Happy Father’s Day to my Dad, and all Dads out there except the deadbeat dads.
Yeah, you can call me judgmental, but a happy Father’s Day isn’t a right. Check with the United Nations. It’s a privilege, and deadbeat dads certainly haven’t earned it.
Anyway, I had an idea for fundraising for the cause that’s a little funny, but might just be effective.
Increasingly, companies are pimping customers to supplement their fundraising and corporate citizen image. No longer do they work it into their business plans to earn more profits and donate some of it to charity. Now, they just work people’s emotions at the cashier and ask outright if you’d like to donate $1 towards some cause here and there. Seems some have a cause every freakin’ week!
Then, of course, what do they do? They turn around and donate it all in their name, giving all the donors marginal credit, at best. Some acknowledge customer donations. Some post stickers for every donation with your name, often just first so who the hell would know? Even if it had your full name, the graffiti covered shop windows would make it hard to find you. Some don’t even acknowledge it at all after the initial commitment to whatever charity to state they’d ask customers for donations for some period of time. But in the end, it’s the company name on everything and I’m no fan of that preying on what they know is a select group of people who can’t refuse a face to face donation request, made in front of the eyes of others in the cashier line.
So far, I’ve generally only seen pretty generic causes pimped out at cashiers. Cancer, diabetes, abused children, the environment, natural disasters, etc. There hasn’t been anything controversial that many people would take offense to. That’s a strategic move, of course, to succeed. However, these companies should be as bold with their causes as they are to pressure people in the public eye for a donation.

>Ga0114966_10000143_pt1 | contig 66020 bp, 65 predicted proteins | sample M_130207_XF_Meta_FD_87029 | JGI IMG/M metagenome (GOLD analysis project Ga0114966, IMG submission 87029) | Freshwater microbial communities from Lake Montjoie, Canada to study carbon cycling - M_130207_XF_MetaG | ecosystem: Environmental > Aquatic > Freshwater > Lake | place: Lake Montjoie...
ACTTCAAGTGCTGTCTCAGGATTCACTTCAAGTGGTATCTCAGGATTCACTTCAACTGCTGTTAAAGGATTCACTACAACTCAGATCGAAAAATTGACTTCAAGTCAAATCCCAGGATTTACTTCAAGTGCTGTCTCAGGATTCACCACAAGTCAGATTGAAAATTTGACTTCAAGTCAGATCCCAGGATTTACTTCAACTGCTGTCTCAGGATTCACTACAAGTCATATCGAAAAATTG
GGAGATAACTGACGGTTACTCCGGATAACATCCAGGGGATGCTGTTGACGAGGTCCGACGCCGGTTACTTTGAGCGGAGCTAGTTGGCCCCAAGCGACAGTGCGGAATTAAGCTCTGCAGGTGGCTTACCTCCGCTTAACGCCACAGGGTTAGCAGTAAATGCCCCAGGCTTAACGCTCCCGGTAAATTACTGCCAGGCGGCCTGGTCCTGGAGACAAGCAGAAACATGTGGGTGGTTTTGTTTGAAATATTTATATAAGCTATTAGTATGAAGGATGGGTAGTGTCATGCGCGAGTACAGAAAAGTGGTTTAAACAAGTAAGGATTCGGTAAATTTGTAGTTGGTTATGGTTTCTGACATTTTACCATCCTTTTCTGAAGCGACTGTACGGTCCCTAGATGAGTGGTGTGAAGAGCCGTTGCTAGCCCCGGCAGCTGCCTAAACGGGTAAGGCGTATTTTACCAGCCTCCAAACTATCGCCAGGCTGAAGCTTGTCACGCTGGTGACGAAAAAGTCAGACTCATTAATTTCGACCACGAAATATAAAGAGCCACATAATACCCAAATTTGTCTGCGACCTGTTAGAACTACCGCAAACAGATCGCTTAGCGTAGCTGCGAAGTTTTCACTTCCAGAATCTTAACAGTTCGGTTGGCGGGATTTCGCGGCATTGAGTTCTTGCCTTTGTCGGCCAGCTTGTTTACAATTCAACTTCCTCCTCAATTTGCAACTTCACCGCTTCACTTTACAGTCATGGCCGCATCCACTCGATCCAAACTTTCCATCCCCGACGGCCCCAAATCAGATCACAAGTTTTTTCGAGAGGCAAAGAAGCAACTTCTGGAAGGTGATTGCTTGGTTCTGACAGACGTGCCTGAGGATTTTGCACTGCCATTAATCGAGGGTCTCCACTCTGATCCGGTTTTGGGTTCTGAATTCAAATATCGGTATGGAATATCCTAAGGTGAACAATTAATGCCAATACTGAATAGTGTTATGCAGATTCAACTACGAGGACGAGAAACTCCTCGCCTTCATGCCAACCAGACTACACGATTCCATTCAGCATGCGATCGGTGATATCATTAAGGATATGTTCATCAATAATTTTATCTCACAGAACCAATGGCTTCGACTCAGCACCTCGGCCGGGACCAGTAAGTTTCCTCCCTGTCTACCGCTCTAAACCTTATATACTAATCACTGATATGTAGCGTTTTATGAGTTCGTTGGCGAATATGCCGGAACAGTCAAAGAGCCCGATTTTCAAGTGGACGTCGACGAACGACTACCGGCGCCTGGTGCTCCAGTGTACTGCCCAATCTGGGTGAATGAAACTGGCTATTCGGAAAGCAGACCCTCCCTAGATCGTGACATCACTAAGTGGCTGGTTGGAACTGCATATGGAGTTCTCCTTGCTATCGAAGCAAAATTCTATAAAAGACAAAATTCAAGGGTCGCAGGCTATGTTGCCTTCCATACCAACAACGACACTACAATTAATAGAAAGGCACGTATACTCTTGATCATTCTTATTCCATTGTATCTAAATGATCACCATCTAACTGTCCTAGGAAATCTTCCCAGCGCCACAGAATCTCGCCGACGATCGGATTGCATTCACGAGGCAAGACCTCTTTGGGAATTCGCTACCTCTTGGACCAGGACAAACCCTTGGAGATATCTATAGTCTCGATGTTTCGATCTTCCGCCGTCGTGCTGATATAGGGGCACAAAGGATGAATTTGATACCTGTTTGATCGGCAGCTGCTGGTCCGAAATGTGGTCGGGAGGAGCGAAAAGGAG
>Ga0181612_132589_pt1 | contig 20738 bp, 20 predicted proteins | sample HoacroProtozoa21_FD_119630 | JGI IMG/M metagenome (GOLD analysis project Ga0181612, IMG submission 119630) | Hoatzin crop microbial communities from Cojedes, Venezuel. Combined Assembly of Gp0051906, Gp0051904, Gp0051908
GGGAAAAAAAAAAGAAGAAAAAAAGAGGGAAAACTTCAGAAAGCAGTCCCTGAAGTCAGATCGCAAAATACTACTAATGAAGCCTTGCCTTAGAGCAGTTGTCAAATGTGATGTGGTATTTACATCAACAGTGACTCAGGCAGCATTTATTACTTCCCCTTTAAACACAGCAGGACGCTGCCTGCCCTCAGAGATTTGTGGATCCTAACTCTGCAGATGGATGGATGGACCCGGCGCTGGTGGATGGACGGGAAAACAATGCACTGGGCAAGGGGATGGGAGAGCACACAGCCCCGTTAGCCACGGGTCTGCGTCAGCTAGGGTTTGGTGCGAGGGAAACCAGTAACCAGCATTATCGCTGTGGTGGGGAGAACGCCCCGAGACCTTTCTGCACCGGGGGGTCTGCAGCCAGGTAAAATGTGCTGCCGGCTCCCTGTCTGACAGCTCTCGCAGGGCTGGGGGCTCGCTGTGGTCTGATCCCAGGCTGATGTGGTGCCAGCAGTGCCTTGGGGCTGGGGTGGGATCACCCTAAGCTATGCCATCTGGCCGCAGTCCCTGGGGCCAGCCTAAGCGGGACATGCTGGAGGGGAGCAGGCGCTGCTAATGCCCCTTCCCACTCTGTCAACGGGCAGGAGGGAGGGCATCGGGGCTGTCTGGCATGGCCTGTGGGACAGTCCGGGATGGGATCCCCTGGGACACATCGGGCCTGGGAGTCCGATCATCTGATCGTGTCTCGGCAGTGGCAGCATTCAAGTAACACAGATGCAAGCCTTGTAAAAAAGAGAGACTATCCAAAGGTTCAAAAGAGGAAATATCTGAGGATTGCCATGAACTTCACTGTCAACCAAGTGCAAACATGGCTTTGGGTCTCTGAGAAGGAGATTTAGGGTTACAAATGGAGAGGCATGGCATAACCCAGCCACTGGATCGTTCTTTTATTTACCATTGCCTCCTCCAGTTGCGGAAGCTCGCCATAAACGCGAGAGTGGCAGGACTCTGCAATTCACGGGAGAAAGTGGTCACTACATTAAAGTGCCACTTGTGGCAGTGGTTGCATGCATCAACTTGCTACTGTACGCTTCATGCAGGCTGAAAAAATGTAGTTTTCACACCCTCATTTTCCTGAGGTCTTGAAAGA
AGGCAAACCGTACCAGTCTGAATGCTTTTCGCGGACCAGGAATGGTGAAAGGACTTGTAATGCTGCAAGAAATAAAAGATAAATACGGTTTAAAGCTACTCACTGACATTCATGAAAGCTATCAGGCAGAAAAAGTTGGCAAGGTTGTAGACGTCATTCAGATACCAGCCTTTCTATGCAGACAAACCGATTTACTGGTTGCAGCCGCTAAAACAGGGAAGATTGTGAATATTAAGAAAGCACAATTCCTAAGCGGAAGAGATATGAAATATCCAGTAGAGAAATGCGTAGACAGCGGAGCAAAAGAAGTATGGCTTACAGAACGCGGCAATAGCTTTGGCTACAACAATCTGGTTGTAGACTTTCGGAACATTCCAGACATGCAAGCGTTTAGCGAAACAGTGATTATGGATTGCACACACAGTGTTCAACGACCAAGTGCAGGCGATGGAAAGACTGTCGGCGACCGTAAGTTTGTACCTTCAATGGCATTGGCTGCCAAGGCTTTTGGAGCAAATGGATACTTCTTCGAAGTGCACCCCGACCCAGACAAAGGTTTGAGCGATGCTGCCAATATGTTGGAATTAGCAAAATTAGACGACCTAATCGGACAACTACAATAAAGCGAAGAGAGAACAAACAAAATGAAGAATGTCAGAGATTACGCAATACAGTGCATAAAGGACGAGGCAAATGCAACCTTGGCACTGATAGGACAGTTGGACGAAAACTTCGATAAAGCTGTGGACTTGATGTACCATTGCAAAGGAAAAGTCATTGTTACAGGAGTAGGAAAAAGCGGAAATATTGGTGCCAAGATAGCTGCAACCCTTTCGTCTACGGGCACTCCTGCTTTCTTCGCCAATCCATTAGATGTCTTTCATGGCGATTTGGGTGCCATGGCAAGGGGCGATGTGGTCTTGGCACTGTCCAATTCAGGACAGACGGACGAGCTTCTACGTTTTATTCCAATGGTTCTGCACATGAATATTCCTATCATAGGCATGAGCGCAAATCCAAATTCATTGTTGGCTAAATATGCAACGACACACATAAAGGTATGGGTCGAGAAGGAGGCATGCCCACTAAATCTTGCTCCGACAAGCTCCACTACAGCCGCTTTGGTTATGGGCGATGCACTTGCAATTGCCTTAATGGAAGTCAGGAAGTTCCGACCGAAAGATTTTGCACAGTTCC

This Father’s Day, may I recommend a cause to bring deadbeat dads to justice? It’s a bit late now, but maybe next year in the week leading up to Father’s Day. Stats state anywhere from 7% to 11% of custodial Mothers have to deal with deadbeat dads, with the remainder of 38% of custodial Mothers not asking or relying on other financial arrangements… as if that were the end of the story. That’s a Dad propaganda stat easily found because some Dads are violent, criminal, addicts or such that it is in the best interest of the Mother not to have ties for the sake of a little money.
Regardless of what you think of the stat, though, we raise tons of funds for causes affecting far fewer people. Multiple schlerosis at 0.1% of the population, which, is still far fewer than deadbeat Dads which stats isn’t for the whole population, obviously. Not that MS isn’t deserving, but I’m making the social impact case here. I had to pick an example so some worthy cause was going to get mentioned.
So why not a cause to go after deadbeat dads?
Can you see a cashier near you next year asking:
Would you like to donate $1 today to bring deadbeat dads to justice?
Maybe at “man” stores where deadbeat dads may visit more often. Maybe at card stores where people who have Fathers on their minds most visit and be more inclined to donate to others not able to enjoy their joys. Maybe everywhere just for the one week.
Just a thought.